Comments

David Thompson Posted:
So very, very true. It beggars belief that we consider ourselves to be a developed nation when so much of our economy is based on selling milk powder or logs. BTW, I own a Plinius amplifier (my second) that drives a set of Theophany speakers.
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David Thompson Posted:
A robust but sobering report. It concerns me that confidence is rising, yet sales and exports are down and "manufacturers and exporters are still lagging behind other sectors". Surely we should wait until we're earning more money before we start spending more?
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siemens Posted:
Yes true! The only thing that will never die in this world is the nature and its science behind it. Great post.
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Kieran Ormandy Posted:
Thanks for the question Steven, Germany has seen increases in manufacturing employment since 2009, and Switzerland has had stable manufacturing employment between 2006 – 2011, even in the face of ongoing Euro-zone issues. Korea has seen increases in manufacturing employment since 2008 and Israel experienced large increases since 1998, while being stable over the last 4 years. Singapore has had increases in manufacturing employment over the last two years. These countries all value their manufacturing sectors and work to protect them, this is reflected in the above numbers and their performance through the GFC. Note data around the above examples was sourced from OECD labour market stats.
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John Walley Posted:
Point one: you should have no doubt what our Association says publically represent the views of our members. Point two: we don’t knee jerk responses, if you trace back our comments around NZPower you will see them link all the way back to our research in 2004 and 2005. All that material is fully linked from our comments above. Point three: you will note our comments on major users, sadly the same advantage does not accrue to smaller industrial users. The perverse incentives of the LRMC approach in all this are well known. Point four: the NZMEA is not like any other Association in New Zealand we admit only manufacturers and exporters into membership, and our public expressions are the views of that restricted membership.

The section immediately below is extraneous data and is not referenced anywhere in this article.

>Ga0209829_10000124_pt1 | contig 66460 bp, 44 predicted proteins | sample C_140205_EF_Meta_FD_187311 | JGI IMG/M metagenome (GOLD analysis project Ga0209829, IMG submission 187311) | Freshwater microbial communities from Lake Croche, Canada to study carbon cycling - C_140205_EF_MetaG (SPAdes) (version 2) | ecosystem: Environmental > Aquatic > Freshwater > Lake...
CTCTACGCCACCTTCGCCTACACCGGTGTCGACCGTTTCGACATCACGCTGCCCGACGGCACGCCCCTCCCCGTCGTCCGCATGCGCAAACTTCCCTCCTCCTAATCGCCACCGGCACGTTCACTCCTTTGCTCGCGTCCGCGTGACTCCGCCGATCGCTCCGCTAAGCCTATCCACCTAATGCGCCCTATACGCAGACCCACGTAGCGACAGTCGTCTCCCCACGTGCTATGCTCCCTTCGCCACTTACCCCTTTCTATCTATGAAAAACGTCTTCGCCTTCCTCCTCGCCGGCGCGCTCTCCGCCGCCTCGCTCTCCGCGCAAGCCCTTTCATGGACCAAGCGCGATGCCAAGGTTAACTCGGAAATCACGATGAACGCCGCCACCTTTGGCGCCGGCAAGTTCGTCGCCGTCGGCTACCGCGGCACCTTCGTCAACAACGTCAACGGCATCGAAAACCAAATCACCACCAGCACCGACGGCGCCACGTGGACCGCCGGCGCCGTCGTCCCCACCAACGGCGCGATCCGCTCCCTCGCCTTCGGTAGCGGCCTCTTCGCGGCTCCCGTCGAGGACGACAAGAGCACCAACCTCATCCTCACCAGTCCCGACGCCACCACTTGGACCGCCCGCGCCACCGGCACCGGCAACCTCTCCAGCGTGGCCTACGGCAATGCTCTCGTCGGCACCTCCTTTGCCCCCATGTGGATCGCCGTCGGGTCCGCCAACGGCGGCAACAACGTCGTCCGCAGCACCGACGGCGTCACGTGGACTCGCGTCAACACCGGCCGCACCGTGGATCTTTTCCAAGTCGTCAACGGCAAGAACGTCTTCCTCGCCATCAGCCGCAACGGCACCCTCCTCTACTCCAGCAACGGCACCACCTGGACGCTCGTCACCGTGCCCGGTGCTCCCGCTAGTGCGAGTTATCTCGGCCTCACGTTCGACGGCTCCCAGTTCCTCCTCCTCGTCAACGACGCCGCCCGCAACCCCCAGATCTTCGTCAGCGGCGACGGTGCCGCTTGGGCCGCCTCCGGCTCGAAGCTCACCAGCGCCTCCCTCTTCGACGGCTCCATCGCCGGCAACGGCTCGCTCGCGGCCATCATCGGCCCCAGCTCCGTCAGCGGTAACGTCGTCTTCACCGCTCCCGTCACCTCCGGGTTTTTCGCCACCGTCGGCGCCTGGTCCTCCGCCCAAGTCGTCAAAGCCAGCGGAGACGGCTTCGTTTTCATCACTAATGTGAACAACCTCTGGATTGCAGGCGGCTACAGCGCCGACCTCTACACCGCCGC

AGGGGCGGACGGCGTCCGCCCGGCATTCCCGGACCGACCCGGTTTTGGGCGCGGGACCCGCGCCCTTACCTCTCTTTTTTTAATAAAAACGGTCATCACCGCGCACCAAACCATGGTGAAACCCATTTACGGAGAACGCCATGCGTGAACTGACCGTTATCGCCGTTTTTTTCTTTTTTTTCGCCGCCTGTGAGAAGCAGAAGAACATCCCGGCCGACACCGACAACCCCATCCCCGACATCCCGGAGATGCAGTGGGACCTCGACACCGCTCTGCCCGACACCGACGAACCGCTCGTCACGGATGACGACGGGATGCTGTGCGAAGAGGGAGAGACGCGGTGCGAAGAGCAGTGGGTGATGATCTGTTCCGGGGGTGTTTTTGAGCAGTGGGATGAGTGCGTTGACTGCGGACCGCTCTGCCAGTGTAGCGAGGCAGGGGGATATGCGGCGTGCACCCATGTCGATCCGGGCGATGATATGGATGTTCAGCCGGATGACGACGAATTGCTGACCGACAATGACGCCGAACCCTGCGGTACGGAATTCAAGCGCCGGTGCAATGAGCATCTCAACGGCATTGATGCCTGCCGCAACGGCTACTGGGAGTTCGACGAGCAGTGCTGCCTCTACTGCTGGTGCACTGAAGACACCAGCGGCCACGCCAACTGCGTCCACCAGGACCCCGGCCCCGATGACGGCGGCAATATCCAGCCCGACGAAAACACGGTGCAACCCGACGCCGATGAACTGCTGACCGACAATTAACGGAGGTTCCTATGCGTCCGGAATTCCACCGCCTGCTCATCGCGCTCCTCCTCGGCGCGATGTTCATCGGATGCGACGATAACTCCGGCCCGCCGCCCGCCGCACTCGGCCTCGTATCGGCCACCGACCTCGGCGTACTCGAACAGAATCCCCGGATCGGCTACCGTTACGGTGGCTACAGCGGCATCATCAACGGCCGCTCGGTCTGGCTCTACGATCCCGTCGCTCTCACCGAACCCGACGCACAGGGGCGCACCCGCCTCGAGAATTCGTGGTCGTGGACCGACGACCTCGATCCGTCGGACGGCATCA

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30/10/14

Low inflation takes pressure off OCR


Print-friendly 0 comment(s) Posted in: In the media

The Reserve Bank of New Zealand (RBNZ) today held the OCR at 3.5%, as the lower than expected inflation backdrop means the OCR can be held for longer, and even cut in the future, say the New Zealand Manufacturers and Exporters Association (NZMEA).

NZMEA Chief Executive John Walley says, “Lower inflation pressure could mean slowing, stopping or reversing the RBNZ's long signalled policy rate changes. Any action or anticipation of such action will help reduce pressure on our already overvalued currency, which the RBNZ once again characterised as “unjustified and unsustainable”."

“If domestic inflation pressure remains low and economic growth slows, the RBNZ should seriously consider policy rate reductions to promote growth, particularly for exports, and bring interest rates closer to those in the rest of the world, thereby taking pressure off our currency.”

“As for asset price inflation, recent comments from the RBNZ indicate that the macroprudential measures are working in the housing sector, providing more room to move on interest rates to lower the currency.”

“Greater use of macroprudential tools is important for controlling financial stability while decreasing our reliance on the blunt tool of the OCR, which can have damaging effects in the tradable sector – we encourage the RBNZ to continue work in this area.”

“It feels like forever that the tradable sector has been doing the heavy lifting on inflation, continuing to do this is not sustainable in the long run. Action now from the RBNZ could help better balance our economy, compensating for soft commodity prices and returns for other exporters.”



tags: exports, currency, exchange rate, rbnz, interest rate, ocr, macroprudential, lvr

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